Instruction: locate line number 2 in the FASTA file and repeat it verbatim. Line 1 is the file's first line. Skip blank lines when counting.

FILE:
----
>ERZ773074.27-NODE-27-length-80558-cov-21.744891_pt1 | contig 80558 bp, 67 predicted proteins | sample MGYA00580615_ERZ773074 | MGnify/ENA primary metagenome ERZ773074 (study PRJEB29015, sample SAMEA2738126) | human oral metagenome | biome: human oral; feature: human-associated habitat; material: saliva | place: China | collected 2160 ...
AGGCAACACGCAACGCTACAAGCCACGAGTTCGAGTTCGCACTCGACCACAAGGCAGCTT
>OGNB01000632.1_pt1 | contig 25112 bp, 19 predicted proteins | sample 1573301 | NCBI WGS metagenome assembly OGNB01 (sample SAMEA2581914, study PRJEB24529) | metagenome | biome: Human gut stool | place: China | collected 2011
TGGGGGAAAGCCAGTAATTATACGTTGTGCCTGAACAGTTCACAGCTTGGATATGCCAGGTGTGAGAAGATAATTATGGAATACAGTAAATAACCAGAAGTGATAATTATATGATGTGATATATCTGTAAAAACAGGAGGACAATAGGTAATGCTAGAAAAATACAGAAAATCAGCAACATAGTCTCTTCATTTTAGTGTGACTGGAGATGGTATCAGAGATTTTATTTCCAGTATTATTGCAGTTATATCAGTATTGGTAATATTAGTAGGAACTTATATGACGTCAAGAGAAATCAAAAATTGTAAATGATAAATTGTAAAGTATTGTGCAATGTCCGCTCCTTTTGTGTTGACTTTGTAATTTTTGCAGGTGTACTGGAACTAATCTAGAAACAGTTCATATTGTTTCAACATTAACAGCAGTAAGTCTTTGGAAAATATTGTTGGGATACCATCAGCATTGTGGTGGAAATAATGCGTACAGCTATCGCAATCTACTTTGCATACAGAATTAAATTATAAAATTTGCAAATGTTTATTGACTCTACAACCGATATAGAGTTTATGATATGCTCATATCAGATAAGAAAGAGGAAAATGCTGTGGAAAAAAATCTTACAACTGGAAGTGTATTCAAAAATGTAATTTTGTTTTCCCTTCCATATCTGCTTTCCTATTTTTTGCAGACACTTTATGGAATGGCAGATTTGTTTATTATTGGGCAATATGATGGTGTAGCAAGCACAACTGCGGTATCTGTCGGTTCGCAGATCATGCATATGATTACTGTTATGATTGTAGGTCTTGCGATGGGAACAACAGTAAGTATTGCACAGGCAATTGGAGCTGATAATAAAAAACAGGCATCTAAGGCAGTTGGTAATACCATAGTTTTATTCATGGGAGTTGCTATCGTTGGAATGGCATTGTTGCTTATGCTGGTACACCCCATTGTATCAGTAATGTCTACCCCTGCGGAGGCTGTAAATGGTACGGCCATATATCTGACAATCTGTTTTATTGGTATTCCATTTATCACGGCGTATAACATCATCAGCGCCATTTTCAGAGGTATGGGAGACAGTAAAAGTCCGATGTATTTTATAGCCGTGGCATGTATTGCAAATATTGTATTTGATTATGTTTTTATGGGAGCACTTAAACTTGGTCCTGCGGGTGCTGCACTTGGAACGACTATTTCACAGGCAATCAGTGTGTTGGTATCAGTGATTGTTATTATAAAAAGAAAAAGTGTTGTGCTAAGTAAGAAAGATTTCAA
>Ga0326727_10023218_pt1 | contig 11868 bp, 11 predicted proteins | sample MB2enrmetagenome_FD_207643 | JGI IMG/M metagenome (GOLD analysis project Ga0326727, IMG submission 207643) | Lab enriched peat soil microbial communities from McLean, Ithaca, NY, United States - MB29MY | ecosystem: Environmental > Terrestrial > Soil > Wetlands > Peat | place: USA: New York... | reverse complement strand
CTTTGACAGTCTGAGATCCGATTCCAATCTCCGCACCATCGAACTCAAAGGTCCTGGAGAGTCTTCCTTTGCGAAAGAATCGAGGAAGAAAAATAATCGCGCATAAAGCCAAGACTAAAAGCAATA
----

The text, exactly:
AGGCAACACGCAACGCTACAAGCCACGAGTTCGAGTTCGCACTCGACCACAAGGCAGCTT